3. Germany (EWG) – since the beginning of 2010, we have preferred long DAX versus long the SP500 and that’s been as right as the sun rising in the East. Like it did in 2010, the DAX continues to outperform the money honey loved SP500 (up +7.8% YTD in 2011). As it should - Germany, like most countries, has plenty of political baggage – but it isn’t long US Congress.

In terms of US Equities, people who think in boxes like to try to put Hedgeye in one. But guess what – we’re going to pop out of that box early every morning and annoy those people.

  1. Equities Exposure – having a ZERO percent asset allocation for parts of May and June was good. Why change the process if you don’t have to own something when it goes down for 7 of 8 weeks? Today, we’re at 6% and we can buy more. Yes We Can.
  2. Healthcare (XLV) – on January 3rd, 2011 when we introduced our “call” for the start of the year, we called out Healthcare and Energy as our 2 favorite S&P 500 Sectors. Those sectors are #1 and #2 for the YTD at +14.2% and +11.4%, respectively. So we do have it in us to pick the right ponies every once in a while on the long side – again, no boxes for Big Alberta please. He wears Lulu Lemon.
  3. SP500 (SPY) – obviously being short SPY isn’t an asset allocation call in our model, but people are going to hold me accountable to being short it right here and now – and they should. I was dead wrong with this position last week, and I’ll just thank my lucky Northern Lights that I covered all of our S&P Sector ETF shorts (Basic Materials, Energy, etc) a lot lower. What was intermediate-term TREND resistance in the SP500 (1314) is now support, and I have this short position on a very short leash.

From a Commodities and International Currency exposure perspective, we’ve sold everything (including Gold), so there’s nothing incremental to say about that other than to re-state the why. Our Global Macro Theme of Deflating The Inflation means there is no reason to be long The Commodity Inflation (or the currencies that back Commodity heavy countries) until we see our theme fully priced in.

 

Being Able To Change isn’t easy. Every day I challenge myself to consider being the change we all want to see in this profession. My immediate-term support and resistance ranges for Oil, the Shanghai Composite Index, and the SP500 are now $90.56-97.05, 2714-2861, and 1314-1341, respectively.

 

Best of luck out there this week,

KM

 

Keith R. McCullough
Chief Executive Officer

 

Being Able To Change - Chart of the Day

 

Being Able To Change - Virtual Portfolio



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Home Tweets

"Every strike brings me closer to the next home run."

-Babe Ruth

 

Someone tweeted that winner’s one-liner from Babe Ruth yesterday while I was scanning my iPad in between meetings in New Jersey and New York. It fired me up. I love a great quote. And I love a great Tweet.

 

Hitting a Home Tweet out of the park on Twitter is a thing of beauty. Sometimes it’s a tweet that makes you laugh. Sometimes it’s a tweet that makes you cringe. All of the time, tweets are real-time. And that’s where I think Wall Street is going. Real-time, transparency, and accountability. Opacity is dead.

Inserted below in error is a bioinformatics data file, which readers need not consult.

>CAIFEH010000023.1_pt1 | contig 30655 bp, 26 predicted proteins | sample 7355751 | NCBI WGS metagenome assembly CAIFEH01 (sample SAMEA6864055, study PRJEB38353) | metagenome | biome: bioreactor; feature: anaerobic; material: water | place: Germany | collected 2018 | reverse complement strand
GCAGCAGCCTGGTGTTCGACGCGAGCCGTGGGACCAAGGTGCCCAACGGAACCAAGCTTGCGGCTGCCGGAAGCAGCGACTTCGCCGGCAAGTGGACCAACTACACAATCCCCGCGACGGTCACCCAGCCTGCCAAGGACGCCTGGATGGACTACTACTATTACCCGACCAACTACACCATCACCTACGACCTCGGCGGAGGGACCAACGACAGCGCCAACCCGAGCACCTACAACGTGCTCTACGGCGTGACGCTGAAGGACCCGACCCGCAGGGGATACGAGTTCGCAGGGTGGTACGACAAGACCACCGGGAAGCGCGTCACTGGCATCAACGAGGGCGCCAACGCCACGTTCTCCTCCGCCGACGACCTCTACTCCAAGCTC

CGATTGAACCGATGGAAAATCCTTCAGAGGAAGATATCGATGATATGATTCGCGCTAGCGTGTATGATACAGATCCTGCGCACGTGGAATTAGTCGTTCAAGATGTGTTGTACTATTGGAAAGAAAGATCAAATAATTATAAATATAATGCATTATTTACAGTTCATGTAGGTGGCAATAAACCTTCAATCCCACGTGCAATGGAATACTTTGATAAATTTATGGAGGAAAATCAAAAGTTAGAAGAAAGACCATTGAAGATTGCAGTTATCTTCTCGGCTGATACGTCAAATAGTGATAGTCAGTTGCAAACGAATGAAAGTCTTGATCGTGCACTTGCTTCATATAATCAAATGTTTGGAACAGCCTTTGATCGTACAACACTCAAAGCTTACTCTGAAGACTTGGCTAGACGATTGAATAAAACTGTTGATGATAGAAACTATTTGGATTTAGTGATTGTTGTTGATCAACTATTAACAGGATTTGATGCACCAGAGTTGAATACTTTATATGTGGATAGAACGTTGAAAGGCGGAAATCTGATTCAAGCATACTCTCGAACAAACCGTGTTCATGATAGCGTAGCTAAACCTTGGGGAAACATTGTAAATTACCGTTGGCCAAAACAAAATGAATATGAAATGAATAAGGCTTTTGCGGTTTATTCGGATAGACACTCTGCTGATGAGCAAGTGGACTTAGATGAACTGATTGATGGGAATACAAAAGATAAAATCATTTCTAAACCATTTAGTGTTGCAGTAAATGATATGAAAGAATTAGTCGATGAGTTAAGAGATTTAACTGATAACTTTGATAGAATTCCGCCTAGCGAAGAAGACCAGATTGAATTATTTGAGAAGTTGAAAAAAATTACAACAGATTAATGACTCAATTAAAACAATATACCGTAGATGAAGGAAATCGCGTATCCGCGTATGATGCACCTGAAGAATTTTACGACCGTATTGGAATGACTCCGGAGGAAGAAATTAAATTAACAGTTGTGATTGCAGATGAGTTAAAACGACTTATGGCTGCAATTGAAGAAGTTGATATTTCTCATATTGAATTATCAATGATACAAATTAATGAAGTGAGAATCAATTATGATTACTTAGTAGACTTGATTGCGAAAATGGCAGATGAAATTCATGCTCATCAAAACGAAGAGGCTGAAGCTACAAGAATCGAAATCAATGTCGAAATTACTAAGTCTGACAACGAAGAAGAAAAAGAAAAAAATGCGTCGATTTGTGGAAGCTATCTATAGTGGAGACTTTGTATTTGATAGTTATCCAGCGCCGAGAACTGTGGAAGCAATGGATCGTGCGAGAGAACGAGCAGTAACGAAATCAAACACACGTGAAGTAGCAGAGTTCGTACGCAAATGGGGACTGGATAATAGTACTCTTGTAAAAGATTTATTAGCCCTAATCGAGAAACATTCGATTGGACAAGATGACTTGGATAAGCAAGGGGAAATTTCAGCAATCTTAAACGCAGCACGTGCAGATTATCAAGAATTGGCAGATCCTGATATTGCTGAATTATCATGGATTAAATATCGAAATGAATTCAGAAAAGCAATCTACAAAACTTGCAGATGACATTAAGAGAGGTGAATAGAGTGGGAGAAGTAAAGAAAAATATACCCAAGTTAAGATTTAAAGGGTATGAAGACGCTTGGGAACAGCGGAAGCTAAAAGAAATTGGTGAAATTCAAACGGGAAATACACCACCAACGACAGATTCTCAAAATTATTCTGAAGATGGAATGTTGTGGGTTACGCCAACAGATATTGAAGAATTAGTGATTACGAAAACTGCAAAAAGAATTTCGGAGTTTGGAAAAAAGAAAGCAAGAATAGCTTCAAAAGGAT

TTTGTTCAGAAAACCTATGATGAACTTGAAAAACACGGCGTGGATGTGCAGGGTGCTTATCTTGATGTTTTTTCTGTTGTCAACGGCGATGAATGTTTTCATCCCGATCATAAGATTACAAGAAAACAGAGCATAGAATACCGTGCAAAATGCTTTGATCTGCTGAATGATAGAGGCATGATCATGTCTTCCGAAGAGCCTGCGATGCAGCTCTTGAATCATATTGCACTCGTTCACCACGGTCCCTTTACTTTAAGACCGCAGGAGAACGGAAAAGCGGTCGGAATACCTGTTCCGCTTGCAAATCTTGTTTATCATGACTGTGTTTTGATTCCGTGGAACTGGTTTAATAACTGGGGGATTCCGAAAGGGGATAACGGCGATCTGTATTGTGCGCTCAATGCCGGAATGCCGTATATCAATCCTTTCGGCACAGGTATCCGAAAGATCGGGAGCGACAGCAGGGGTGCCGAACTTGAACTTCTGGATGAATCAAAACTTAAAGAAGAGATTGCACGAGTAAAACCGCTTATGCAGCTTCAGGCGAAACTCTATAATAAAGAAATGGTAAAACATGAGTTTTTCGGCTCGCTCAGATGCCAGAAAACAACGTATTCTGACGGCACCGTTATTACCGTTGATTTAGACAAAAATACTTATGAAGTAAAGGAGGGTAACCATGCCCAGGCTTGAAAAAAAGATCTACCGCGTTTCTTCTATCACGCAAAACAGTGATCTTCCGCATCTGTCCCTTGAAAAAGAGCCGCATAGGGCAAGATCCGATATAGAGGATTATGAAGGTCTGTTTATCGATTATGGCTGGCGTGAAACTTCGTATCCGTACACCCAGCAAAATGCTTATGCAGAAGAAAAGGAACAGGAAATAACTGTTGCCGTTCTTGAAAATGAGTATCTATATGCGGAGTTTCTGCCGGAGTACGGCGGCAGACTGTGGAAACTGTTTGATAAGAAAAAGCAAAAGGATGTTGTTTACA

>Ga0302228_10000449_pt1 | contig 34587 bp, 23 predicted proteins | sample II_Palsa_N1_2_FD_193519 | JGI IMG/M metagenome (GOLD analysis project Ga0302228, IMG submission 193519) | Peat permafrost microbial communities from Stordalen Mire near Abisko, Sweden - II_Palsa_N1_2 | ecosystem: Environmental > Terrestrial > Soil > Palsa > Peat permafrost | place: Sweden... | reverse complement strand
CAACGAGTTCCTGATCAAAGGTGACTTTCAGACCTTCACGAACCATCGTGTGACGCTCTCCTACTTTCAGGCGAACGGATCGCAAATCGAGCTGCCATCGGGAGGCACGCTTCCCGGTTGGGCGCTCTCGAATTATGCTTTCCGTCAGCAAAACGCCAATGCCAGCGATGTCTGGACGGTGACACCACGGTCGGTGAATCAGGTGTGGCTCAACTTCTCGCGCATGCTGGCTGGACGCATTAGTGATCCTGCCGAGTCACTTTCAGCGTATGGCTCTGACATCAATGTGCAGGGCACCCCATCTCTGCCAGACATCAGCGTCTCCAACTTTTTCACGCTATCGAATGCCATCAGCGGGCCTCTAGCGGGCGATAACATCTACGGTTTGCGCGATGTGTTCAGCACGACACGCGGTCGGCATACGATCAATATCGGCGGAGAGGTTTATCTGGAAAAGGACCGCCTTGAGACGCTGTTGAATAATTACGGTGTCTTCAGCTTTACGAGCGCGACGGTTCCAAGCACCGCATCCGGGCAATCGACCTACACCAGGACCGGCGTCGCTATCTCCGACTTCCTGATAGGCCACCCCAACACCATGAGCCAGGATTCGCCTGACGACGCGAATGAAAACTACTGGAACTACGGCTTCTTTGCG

Plenty of people whine about how dysfunctional Wall Street can be. Agreed on the dysfunctional part, but what’s up with the whining? We need to get back to winning in this business. We should embrace the inability of an industry to evolve as a tremendous opportunity for change. And that’s all I have to say about that.

 

Back to the Global Macro Grind

 

My notebook is jam packed with data this morning. From China and Copper breaking out on our intermediate-term TREND duration to US Treasury yields sniffing out an immediate-term TRADE breakout of their own, there’s a lot of interconnectedness to consider.

1.   CHINA: Chinese stocks don’t want to go down anymore (they’ve been down for 15 months) and China is going to preemptively print the top-tick in their 2011 inflation (CPI) this weekend. As Johnny-come-latelys on inflation-fear clamor around this, I wanted to be crystal clear that we think Chinese CPI will fall back to 4.5-5% by year-end. Government reported inflation is a lagging indicator.

2.   COPPER: Dr. Copper continues to have my back on the long China position (CAF). If Chinese demand was going to go by the way of Sino Forest’s trees, Copper wouldn’t be breaking out above our intermediate-term TREND line ($4.20/lb) like this. Copper prices are ripping again this morn – up to $4.44/lb and +13% since mid-May. China’s share of the world’s copper consumption = 39%.

3.   BONDS: Finally, the short-end of the bond market (yields) has finally broken out above my immediate-term TRADE line of 0.42% on the 2-year. Can this hold? If the unemployment print is what the market thinks it’s going to be (better), it will. We’ve sold our long-term bond position (TLT) this week and prefer A) being short short-term bonds (SHY) and B) long a US Treasury Flattener (FLAT) provided that the unemployment # is better.

 

Got real-time synthesis of Global Macro data?

  1. SOUTH KOREA: finally showed a slowdown in the rate of inflation of its PPI (Producer Price Index) at +6.2% year-over-year in June. That inflation growth rate was in-line with May’s report and this is bullish, on the margin, for South Korea’s stock market (EWY).